Automakers around the world face the possibility of prolonged supply chain disruptions as factories in China stutter back to life after shut downs because of the coronavirus outbreak.
The car industry is generally exposed as Wuhan – the epicenter of the outbreak – is referred to as one of China’s ‘Detroits’, accounting for almost 10% of vehicles made in the country and home to hundreds of parts providers.
Automakers are concerned about their workers’ health and the uneven and unpredictable application of regulations in different cities and regions that is making it difficult for an industry that is used to uniformity to plan ahead.
“In some cities, one worker gets infected, the whole factory where he works needs to be closed,” stated one official at Honda Motor, which has a manufacturing hub and over 100 providers in Wuhan and the surrounding area.
“In Wuhan, that has not been clarified,” he stated. “You don’t know what’s going to happen to your factory until you report an infection case to officials. It’s hard to live with that kind of uncertainty when you’re running a massive factory.”
Workers reported back to work at Honda’s other Chinese production hub, in the southern China city of Guangzhou, on February 10 and partial production resumed on February 17. Production there is still on going well below capacity because of parts shortages and logistical delays, the company official stated.
Honda is expecting to resume its Wuhan hub this week, after the lockdown is lifted or whenever authorities permit it. Together, Honda’s two China hubs have the capacity to produce 1.2 million vehicles annually, or over 20% of the company’s overall global production.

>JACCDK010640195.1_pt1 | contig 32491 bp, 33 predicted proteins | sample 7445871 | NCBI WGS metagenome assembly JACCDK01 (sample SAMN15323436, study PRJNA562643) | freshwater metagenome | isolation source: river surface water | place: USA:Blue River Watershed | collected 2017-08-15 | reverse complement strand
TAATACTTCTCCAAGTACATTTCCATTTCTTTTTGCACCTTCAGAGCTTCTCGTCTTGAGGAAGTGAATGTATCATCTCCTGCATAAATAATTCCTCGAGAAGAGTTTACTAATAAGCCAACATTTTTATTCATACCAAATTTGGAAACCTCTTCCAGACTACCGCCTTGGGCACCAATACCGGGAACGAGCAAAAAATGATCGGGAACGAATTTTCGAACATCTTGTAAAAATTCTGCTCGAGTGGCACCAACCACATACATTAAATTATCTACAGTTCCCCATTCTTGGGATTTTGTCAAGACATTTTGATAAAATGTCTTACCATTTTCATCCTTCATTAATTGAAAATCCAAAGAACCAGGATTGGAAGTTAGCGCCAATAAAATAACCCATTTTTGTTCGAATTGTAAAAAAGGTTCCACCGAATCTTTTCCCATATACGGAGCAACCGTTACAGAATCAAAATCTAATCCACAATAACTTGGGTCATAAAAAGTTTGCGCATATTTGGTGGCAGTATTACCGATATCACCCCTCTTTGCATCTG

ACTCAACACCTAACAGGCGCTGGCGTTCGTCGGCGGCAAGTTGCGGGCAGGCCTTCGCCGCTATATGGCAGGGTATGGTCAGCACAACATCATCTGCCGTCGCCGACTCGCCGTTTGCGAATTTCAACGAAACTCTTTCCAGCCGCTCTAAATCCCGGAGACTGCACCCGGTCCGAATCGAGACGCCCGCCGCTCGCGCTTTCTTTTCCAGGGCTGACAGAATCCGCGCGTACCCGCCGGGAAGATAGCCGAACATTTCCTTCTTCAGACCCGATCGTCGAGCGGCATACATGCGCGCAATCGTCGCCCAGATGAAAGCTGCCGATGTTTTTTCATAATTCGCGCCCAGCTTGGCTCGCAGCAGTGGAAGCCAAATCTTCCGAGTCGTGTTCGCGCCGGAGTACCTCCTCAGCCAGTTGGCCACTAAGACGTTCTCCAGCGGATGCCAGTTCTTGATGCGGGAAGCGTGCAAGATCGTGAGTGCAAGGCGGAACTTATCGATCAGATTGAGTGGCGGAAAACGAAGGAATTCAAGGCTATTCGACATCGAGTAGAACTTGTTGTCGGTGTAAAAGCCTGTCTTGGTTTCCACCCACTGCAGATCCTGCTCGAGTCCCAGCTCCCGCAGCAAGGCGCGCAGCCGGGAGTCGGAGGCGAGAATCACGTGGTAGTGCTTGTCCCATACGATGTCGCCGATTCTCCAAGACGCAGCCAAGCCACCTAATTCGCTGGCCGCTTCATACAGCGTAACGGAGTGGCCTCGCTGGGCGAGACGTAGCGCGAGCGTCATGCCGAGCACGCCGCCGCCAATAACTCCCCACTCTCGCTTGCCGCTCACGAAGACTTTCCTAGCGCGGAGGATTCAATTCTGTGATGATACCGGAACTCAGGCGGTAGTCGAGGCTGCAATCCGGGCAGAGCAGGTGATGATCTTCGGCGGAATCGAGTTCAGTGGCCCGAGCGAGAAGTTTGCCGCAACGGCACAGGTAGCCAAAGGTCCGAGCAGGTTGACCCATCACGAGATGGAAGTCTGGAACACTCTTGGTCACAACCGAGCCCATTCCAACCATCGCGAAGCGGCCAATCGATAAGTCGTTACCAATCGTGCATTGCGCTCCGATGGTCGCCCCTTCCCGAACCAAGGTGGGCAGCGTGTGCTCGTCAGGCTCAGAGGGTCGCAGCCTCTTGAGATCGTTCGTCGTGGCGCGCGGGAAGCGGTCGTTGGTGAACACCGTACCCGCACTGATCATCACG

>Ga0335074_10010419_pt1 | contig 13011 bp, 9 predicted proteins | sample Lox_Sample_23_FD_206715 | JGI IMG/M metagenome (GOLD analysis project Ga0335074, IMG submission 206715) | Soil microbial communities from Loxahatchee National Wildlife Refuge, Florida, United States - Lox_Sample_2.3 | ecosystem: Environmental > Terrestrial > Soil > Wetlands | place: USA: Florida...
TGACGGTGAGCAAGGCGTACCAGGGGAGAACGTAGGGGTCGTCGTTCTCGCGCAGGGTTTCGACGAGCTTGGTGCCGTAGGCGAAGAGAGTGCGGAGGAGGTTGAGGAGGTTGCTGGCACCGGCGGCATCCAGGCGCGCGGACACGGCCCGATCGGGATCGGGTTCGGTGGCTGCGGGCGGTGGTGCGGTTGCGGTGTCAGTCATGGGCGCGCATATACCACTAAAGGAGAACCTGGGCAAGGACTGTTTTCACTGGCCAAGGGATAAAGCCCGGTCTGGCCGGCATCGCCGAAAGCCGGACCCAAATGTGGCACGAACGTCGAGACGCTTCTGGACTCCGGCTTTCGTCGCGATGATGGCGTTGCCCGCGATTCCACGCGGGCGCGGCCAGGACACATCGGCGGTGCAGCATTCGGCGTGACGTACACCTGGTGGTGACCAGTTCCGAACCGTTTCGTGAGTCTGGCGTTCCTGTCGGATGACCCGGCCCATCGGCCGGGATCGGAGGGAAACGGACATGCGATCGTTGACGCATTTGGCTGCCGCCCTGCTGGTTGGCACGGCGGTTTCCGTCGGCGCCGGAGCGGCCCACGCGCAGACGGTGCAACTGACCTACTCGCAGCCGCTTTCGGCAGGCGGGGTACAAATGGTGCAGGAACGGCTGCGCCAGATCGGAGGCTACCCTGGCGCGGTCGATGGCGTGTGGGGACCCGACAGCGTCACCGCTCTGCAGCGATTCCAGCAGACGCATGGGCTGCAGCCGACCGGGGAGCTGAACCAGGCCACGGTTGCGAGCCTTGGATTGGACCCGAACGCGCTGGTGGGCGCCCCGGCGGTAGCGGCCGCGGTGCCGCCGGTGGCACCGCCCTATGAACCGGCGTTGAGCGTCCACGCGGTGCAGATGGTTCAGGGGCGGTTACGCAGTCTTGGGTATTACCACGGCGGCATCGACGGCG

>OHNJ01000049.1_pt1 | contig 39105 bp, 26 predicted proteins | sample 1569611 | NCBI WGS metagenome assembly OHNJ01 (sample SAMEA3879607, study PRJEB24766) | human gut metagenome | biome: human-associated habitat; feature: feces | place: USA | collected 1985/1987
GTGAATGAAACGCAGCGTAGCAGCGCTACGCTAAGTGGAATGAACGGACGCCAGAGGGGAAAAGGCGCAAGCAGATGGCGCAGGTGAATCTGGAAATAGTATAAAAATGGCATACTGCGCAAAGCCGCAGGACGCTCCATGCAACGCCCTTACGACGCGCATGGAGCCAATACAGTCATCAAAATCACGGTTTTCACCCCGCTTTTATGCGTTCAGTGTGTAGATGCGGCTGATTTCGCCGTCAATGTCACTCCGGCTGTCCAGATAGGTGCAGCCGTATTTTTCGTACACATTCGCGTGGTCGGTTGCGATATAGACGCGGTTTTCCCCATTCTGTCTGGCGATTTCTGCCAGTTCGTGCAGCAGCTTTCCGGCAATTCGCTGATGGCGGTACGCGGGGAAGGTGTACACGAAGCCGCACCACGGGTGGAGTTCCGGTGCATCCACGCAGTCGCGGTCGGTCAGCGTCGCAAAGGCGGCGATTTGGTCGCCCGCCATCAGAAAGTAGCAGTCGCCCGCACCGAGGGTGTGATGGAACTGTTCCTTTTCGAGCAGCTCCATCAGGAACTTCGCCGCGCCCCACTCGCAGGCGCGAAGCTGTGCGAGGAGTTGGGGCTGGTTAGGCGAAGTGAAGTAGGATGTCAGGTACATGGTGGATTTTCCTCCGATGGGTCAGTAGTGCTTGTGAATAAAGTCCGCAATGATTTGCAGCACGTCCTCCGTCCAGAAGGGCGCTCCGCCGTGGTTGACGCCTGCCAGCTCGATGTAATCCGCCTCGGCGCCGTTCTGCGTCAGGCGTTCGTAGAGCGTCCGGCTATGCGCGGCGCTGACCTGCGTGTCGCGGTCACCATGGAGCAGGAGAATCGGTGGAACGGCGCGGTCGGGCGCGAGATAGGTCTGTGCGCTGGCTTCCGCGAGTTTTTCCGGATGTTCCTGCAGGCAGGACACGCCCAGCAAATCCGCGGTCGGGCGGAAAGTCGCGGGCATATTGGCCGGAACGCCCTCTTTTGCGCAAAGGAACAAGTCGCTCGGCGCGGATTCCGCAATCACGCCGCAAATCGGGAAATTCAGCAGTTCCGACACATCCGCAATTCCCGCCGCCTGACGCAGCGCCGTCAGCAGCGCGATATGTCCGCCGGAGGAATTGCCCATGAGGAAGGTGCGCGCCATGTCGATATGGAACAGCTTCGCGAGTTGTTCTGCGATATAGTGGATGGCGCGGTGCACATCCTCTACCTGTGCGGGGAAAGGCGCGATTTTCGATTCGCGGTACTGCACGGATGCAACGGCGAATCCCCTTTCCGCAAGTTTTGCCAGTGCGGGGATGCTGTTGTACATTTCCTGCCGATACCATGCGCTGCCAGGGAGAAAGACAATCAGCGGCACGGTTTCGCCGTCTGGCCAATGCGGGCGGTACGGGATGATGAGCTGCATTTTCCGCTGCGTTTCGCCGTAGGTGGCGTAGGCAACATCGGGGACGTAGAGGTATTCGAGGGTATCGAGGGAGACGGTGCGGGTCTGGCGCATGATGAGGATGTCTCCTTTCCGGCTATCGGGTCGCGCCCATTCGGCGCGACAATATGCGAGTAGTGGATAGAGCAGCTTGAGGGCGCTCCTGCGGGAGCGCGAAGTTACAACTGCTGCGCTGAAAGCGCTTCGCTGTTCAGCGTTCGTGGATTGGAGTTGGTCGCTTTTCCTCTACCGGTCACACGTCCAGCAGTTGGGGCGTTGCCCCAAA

Like other manufacturers in Wuhan, automakers and parts providers are still dealing with partially blocked roads and health inspections on significant transportation arteries, which are creating issues moving around raw materials and finished parts, according to Yohei Shinoda, personnel manager for Kasai Kogyo, a Japanese company with four plants located in China producing interior door and roof trims for Honda and other car manufacturers.
“Even if we wanted to resume production, we can’t access the materials we need because of supply chain disruptions,” stated Shinoda, whose company has plants in Wuhan, Guangzhou, Kaifeng and Dalian. “On top of that, we’re facing staffing shortages at our plants.”
A joint venture between U.S. company Cummins Inc and Chinese automaker Dongfeng Motor which makes diesel engines for big buses and commercial vehicles in the city of Xiangyang in Hubei province may observe problems.
“The logistics between cities continues to be an issue, we expect it will take longer for us to get parts from upstream suppliers and send engines to Dongfeng plants in other cities,” an official of the joint venture informed Reuters.